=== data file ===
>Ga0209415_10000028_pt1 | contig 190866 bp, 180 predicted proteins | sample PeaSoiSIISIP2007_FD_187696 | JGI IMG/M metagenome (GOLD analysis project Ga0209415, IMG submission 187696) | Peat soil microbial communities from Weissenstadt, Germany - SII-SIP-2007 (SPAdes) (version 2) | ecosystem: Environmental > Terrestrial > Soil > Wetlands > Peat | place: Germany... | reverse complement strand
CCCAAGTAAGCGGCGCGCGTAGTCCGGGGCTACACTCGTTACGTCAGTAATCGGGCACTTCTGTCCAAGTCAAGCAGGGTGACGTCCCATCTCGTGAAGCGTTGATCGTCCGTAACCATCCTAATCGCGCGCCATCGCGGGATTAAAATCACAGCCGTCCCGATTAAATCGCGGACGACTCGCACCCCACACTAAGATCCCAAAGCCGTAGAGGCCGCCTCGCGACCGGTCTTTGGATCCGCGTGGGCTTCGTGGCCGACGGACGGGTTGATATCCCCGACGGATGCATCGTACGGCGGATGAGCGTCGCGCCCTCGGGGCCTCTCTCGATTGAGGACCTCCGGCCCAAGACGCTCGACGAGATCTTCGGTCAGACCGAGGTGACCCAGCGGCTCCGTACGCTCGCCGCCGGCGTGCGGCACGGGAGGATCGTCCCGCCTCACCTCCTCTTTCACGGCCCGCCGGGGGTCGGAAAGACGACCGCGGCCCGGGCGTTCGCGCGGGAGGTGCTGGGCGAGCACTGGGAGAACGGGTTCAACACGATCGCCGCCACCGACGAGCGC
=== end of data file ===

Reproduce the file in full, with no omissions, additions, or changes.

>Ga0209415_10000028_pt1 | contig 190866 bp, 180 predicted proteins | sample PeaSoiSIISIP2007_FD_187696 | JGI IMG/M metagenome (GOLD analysis project Ga0209415, IMG submission 187696) | Peat soil microbial communities from Weissenstadt, Germany - SII-SIP-2007 (SPAdes) (version 2) | ecosystem: Environmental > Terrestrial > Soil > Wetlands > Peat | place: Germany... | reverse complement strand
CCCAAGTAAGCGGCGCGCGTAGTCCGGGGCTACACTCGTTACGTCAGTAATCGGGCACTTCTGTCCAAGTCAAGCAGGGTGACGTCCCATCTCGTGAAGCGTTGATCGTCCGTAACCATCCTAATCGCGCGCCATCGCGGGATTAAAATCACAGCCGTCCCGATTAAATCGCGGACGACTCGCACCCCACACTAAGATCCCAAAGCCGTAGAGGCCGCCTCGCGACCGGTCTTTGGATCCGCGTGGGCTTCGTGGCCGACGGACGGGTTGATATCCCCGACGGATGCATCGTACGGCGGATGAGCGTCGCGCCCTCGGGGCCTCTCTCGATTGAGGACCTCCGGCCCAAGACGCTCGACGAGATCTTCGGTCAGACCGAGGTGACCCAGCGGCTCCGTACGCTCGCCGCCGGCGTGCGGCACGGGAGGATCGTCCCGCCTCACCTCCTCTTTCACGGCCCGCCGGGGGTCGGAAAGACGACCGCGGCCCGGGCGTTCGCGCGGGAGGTGCTGGGCGAGCACTGGGAGAACGGGTTCAACACGATCGCCGCCACCGACGAGCGC